Well, long story short, after a rather stimulating and rather less buckled-down day than he typically has with Mama, which I realize is probably good and I’m probably way more neurotic than I need to be normally, there was some tickling and some goofiness at the little picnic table in the Costco cafeteria part thing and someone, out of mirth certainly and not out of rage or spite, got carried away and (intentionally, though) raked his hand across the table knocking off multiple cups and spilling ice and soda all over the ground and the nice friendly well-dressed Asian guy at the next table**. Which is kind of a thing he does, like this automatic reaction to anger or frustration or over-excitedness in general, where he loves to just flail his arms out and DESTROY whatever it is he can reach. Which, you know, is maybe a tendency I’d like to curtail, if possible, before he reaches full tank size, which is going to happen in about two months, by my estimation***.

So after a whole day of having my suggestions and reminders and redirections implicitly ignored, this was kind of the last straw, and even though Grandma and Grandpa were about to show him pictures of stuff on their phones and they were having a grand old time, I said Nope, that’s it, we’re going home. Because I have said ABOUT NINE THOUSAND TIMES that swiping everything off of the table in front of you is NEVER the correct response to ANYTHING, and nothing seems to quite sink in. Normally whether we Time-Out, or take away privileges, or sternly correct, or ignore, or any approach we have thus far taken, he seems to think it’s kind of funny and then when we say “Do you know why we ______? Because you hit your food/drink/toys/etc. all over the floor?” and he goes “I HIT a DINK onna FLOOR!” like it’s super fun, and I’m just trying to find aaaaaannnnyyyyyything that will maybe make him understand that that’s not cool.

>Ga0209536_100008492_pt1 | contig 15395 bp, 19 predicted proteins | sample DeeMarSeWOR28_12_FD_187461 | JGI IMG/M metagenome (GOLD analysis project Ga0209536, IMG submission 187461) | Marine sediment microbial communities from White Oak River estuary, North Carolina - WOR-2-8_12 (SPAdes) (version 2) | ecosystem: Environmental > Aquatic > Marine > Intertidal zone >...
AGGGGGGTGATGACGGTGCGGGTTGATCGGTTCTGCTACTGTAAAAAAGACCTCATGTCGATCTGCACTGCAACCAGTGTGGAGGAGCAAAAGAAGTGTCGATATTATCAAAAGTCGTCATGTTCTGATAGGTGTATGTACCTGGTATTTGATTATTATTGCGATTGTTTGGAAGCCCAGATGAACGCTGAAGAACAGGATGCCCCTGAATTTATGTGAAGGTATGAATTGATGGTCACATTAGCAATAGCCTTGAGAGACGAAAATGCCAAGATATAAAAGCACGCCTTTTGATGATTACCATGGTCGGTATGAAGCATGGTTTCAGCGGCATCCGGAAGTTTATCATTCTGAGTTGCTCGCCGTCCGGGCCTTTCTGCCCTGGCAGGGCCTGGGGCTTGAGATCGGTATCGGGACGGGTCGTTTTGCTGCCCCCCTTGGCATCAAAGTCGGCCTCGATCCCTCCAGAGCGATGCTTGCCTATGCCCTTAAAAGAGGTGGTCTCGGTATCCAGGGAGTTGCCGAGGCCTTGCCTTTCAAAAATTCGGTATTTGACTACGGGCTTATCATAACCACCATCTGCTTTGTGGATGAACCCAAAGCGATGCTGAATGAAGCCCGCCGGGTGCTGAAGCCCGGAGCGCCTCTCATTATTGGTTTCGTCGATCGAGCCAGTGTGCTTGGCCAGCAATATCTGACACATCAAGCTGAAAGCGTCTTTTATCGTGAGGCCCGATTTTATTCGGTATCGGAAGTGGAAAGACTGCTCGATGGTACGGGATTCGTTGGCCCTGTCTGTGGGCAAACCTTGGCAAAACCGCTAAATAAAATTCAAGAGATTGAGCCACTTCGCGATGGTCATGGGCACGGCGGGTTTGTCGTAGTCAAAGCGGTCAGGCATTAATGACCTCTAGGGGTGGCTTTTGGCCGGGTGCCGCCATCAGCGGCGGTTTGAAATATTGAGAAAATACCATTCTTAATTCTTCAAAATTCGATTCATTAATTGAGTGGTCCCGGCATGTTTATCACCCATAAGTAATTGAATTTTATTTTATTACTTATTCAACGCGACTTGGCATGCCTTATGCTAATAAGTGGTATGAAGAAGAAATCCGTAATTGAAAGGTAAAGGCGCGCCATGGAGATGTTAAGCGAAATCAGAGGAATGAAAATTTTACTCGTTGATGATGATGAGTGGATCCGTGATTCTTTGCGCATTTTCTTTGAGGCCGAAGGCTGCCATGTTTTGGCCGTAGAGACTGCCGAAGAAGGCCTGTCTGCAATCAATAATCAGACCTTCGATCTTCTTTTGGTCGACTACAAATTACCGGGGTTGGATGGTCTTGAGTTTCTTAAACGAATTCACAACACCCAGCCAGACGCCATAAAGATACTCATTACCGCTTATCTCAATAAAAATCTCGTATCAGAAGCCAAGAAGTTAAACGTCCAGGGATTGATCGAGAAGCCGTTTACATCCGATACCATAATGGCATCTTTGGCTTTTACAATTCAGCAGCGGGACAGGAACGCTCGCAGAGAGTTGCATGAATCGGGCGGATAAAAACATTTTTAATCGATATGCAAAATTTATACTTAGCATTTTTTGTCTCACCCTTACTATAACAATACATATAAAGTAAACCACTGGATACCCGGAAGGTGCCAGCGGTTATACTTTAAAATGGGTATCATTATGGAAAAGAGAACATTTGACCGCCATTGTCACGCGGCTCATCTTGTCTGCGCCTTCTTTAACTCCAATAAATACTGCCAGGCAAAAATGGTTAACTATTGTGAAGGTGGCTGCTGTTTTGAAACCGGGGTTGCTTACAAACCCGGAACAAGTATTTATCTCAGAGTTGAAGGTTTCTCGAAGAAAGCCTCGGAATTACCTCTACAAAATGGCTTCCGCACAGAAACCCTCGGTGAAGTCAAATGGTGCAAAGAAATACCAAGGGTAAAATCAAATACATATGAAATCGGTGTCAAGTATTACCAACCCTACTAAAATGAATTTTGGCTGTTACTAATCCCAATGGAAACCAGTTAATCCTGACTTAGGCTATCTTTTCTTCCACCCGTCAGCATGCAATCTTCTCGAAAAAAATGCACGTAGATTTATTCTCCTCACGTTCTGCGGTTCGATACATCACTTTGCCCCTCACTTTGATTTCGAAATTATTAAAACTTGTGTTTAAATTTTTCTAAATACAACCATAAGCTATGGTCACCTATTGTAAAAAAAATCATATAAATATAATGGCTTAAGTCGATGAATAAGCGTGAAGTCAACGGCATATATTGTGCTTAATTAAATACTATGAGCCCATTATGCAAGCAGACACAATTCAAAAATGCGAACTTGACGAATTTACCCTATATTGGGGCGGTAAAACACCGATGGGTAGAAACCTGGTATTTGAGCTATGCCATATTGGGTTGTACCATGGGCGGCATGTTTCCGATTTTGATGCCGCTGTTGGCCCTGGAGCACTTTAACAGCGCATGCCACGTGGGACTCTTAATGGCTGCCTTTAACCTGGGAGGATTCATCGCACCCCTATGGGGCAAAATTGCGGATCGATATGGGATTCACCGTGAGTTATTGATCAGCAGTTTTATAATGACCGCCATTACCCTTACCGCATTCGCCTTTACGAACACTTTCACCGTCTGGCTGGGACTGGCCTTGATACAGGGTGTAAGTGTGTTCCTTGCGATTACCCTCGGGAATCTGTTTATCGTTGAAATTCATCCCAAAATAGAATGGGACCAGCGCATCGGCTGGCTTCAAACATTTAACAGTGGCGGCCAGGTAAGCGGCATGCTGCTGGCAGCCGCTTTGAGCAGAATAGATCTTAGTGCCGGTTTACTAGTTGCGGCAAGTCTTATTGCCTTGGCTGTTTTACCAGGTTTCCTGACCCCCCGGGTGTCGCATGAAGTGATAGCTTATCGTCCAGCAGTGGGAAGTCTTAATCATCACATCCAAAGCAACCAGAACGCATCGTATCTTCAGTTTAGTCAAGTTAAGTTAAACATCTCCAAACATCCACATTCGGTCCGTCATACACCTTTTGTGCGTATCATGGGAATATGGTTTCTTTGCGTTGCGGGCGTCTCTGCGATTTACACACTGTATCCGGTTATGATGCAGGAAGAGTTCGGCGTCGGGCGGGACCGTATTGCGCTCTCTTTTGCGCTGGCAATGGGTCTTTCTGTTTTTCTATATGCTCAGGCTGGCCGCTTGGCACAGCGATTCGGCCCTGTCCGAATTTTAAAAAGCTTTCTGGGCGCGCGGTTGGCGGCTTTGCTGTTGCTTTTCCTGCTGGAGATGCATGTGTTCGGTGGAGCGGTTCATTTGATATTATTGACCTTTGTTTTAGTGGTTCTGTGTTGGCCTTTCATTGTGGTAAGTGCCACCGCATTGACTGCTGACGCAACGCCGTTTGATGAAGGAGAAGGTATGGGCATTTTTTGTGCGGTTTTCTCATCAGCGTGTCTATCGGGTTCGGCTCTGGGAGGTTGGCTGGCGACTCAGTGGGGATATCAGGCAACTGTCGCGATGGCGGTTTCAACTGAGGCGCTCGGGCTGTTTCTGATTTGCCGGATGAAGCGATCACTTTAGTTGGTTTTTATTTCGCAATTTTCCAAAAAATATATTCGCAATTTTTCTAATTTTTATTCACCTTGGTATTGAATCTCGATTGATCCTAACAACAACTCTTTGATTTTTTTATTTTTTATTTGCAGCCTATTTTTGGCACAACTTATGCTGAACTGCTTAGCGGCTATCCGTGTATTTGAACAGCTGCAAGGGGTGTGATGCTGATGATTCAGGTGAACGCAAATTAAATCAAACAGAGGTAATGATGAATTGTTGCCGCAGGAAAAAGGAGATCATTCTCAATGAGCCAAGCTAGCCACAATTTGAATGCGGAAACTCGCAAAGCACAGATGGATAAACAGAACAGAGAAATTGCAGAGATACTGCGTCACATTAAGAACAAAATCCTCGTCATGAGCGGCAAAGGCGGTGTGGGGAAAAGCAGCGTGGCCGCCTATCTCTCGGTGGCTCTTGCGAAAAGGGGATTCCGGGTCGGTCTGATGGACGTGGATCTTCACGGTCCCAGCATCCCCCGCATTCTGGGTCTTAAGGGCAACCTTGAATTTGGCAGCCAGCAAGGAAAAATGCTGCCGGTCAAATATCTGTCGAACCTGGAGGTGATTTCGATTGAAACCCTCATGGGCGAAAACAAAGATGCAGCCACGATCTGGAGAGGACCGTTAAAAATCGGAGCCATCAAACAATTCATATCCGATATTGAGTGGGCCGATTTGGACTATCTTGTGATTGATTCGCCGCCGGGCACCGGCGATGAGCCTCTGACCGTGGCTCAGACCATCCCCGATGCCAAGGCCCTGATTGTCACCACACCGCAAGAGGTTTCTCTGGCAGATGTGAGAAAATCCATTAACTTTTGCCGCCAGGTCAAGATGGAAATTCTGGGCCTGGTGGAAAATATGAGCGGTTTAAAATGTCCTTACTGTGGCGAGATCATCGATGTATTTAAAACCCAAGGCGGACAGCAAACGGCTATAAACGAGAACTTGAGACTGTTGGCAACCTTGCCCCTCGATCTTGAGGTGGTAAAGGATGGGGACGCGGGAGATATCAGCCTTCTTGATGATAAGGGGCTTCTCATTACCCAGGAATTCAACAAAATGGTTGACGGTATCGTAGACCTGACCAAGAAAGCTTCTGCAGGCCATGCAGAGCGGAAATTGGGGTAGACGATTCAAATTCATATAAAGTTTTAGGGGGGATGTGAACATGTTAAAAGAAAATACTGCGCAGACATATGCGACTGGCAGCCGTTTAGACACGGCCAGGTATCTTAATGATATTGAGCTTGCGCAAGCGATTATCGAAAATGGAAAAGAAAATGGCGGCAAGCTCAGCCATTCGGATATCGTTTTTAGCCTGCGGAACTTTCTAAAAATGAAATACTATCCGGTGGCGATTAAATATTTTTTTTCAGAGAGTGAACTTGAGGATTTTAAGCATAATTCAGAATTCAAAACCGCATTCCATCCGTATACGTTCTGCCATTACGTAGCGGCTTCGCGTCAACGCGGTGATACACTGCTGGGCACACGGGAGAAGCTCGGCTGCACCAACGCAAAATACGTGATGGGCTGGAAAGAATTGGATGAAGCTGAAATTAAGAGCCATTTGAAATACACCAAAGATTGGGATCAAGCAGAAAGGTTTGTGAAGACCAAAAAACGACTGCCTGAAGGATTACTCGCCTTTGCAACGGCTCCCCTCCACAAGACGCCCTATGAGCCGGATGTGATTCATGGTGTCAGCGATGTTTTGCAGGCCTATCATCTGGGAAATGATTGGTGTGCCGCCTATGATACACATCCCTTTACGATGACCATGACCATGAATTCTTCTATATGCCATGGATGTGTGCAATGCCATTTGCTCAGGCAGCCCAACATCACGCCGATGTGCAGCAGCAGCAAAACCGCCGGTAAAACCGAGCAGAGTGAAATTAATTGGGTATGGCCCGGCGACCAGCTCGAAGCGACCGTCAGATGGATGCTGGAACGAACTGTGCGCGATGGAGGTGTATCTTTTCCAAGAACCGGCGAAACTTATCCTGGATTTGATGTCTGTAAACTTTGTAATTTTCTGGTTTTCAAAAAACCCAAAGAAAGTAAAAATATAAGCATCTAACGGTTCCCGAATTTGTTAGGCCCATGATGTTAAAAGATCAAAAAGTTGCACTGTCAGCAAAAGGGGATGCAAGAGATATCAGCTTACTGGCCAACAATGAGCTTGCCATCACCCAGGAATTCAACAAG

So I’m like nope, here we go, say bye-bye, fun time is over. Because for real, you have to learn not to do that, and nothing is working.

And the EYES. The huuuuuuge brown eyes, they FILL with tears, the lip quivers, the people at all the surrounding little tables FROWN at me and look all DISAPPROVING, like Oh but he’s so CUUUUUTE, and it was an ACCIDENT (which it wasn’t), and his dad was PLAYING with him and he just got carried AWAY… and I felt like the Meanest Mom in History Ever of the Universe.

These things happen all the time and I wonder if I expect him to understand things that he’s just too young to understand? But I know he’s capable of understanding rules like that, he does it all the time. I mean I know he’s young, but he still can get things like that. But yet he seemed like genuinely hurt and surprised and couldn’t figure out why we went so fast from Super Fun Time to Super Angry Time. And I’m like omg, you know this rule, what on EARTH is your deal.